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Delaying cord clamping will save thousands of preterm babies

Waiting one minute before clamping the umbilical cords of preterm babies could save lives, according to new research.

Approved for publishing in the American Journal of Obstetrics and Gynecology, the systematic review assessed morbidity and mortality outcomes from 18 trials comparing delayed versus immediate cord clamping in nearly 3,000 babies born before 37 weeks’ gestation.

It found clear evidence that delayed clamping reduced hospital mortality by a third and is safe for mothers and pre-term infants.

The review also reported that delayed clamping reduced subsequent blood transfusions and increased neonatal hematocrit, confirming that placental transfusion occurred.

Associate Professor David Osborn, the review’s lead author and a neonatal specialist at Royal Prince Alfred Hospital, said the team estimates that for every thousand very preterm babies born more than 10 weeks early, delayed clamping will save up to 100 additional lives compared with immediate clamping.

“This means that, worldwide, using delayed clamping instead of immediate clamping can be expected to save between 11,000 and 100,000 additional lives every year,” Osborn said.

A previous multicentre randomised controlled trial of more than 1500 preterm infants — looked at in the systematic review and called the Australian Placental Transfusion Study (APTS) — reported that the mortality rate in the delayed clamping group was lower (6.4 per cent) than that in the standard cohort (9 per cent).

Co-author of the APTS, Professor Roger Soll from the University of Vermont, said about 15 million babies are born before 37 weeks' gestation annually and one million die. “This procedure costs nothing and will make a difference to families worldwide.”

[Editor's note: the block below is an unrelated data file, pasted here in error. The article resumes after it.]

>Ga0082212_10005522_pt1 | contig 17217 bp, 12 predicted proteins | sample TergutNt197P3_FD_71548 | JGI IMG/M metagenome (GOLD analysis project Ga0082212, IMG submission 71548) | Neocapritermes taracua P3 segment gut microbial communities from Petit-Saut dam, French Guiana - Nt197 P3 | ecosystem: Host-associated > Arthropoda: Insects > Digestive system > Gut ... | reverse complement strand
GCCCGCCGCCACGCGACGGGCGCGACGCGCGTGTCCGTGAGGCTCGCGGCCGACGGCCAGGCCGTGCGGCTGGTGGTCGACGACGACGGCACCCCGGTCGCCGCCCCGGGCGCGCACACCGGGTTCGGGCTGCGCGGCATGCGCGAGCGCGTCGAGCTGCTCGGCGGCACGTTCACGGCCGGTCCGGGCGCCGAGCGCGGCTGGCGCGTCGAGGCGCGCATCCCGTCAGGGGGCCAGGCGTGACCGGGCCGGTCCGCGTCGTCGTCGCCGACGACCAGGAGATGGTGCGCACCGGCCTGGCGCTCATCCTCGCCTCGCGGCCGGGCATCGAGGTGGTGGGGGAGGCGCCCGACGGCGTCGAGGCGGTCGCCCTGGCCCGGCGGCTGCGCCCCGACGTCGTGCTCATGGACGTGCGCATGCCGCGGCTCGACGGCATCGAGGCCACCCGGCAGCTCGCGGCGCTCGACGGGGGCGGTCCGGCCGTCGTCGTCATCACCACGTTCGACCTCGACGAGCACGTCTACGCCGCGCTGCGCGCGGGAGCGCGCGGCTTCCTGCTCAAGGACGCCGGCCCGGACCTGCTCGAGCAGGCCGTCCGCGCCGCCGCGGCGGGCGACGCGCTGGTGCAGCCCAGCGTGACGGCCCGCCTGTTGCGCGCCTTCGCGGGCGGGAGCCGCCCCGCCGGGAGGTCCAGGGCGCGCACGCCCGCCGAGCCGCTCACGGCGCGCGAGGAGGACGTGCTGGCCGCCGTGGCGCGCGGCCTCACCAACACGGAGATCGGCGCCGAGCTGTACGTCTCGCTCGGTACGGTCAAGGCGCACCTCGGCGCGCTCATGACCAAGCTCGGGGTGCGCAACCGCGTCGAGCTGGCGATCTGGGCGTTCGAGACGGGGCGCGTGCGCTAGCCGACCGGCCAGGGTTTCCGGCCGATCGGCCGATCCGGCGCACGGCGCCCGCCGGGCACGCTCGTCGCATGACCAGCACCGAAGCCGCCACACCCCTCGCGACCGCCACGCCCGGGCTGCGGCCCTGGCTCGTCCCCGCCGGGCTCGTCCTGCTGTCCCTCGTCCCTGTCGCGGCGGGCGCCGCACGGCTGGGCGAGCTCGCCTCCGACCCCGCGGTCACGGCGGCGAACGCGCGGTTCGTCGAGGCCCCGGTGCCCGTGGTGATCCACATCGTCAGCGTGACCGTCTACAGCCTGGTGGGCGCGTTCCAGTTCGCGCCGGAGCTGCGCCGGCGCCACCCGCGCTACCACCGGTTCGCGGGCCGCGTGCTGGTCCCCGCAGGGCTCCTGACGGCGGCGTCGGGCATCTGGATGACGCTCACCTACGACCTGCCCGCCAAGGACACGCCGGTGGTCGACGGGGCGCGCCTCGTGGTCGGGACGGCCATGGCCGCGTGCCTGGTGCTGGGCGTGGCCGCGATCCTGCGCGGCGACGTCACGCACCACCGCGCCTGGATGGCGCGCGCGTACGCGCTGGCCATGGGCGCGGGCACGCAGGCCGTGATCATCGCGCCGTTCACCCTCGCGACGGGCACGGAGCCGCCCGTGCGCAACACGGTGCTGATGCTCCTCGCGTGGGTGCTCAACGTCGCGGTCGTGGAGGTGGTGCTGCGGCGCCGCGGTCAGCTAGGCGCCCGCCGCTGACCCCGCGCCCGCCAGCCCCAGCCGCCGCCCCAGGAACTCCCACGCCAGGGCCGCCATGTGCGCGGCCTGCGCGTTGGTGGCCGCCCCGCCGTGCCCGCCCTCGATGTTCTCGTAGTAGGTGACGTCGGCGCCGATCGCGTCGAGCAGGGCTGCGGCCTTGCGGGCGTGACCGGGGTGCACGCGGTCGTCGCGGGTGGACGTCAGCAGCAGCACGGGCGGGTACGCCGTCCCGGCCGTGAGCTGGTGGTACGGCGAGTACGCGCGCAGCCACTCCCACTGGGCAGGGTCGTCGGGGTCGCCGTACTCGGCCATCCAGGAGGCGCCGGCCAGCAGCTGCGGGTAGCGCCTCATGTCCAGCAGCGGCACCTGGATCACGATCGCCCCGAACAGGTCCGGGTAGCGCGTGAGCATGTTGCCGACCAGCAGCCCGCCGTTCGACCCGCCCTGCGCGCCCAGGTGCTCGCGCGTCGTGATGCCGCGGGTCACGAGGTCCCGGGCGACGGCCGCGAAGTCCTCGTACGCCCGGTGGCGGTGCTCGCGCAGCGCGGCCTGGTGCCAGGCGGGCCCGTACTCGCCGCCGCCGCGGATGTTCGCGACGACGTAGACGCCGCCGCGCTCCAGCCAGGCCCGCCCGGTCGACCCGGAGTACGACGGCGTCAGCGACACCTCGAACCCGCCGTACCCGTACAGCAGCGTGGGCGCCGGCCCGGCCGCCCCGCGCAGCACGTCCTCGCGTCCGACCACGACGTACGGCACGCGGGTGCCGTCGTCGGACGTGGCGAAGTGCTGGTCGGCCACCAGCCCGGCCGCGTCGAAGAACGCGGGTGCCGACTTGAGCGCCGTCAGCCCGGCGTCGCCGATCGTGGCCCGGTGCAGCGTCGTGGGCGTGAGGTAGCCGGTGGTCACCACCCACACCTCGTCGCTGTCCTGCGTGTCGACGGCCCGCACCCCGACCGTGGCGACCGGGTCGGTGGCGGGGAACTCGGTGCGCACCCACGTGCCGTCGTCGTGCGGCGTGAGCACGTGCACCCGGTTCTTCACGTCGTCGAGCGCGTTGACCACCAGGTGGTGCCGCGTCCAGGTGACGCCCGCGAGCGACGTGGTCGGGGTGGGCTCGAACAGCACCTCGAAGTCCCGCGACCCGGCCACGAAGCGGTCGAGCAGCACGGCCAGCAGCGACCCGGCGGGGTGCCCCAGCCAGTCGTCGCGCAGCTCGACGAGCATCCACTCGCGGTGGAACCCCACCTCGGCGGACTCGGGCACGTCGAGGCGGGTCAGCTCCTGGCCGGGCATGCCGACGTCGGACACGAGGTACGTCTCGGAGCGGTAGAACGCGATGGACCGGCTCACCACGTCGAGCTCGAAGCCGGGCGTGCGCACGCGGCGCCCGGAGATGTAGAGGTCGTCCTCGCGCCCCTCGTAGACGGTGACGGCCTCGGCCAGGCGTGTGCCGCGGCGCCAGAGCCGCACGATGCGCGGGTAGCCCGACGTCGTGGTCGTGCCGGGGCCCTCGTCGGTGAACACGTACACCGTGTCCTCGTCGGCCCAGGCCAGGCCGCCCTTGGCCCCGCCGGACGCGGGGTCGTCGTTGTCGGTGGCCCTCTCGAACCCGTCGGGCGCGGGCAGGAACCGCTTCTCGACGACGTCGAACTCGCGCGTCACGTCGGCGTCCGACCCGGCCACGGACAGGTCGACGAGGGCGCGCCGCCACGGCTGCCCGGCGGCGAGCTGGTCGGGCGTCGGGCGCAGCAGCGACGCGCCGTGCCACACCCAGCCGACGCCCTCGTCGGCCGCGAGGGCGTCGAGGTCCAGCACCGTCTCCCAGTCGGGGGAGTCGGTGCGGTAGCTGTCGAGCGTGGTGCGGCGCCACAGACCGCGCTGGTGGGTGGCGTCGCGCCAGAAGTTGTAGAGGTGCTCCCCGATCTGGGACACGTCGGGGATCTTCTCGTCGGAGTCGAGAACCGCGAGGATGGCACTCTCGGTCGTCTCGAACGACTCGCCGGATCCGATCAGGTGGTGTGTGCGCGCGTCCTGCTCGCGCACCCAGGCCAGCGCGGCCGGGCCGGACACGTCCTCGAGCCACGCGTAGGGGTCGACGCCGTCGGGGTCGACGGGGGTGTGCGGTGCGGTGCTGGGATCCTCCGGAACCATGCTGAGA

Newborn neonatologist and APTS site investigator at Monash Children’s Hospital Professor Arvind Sehgal, from Monash University, said the study stands to benefit infants of all gestations.

“The blood stored in the placenta is the baby’s own blood and transfusion of this warm and auto matched blood from the placenta by delaying cord clamping by 60 seconds has shown to significantly improve outcomes.

“This is a great example of collaborative, physiology-driven clinical research at the international level which ultimately benefits the most vulnerable infants in our care,” Sehgal said.

Professor Euan Wallace, co-author of the APTS and head of Department of Obstetrics and Gynaecology at Monash University, said no fancy new drugs or new bits of equipment are required. “All that is needed is to delay clamping the baby's cord for a minute or so,” Wallace said.

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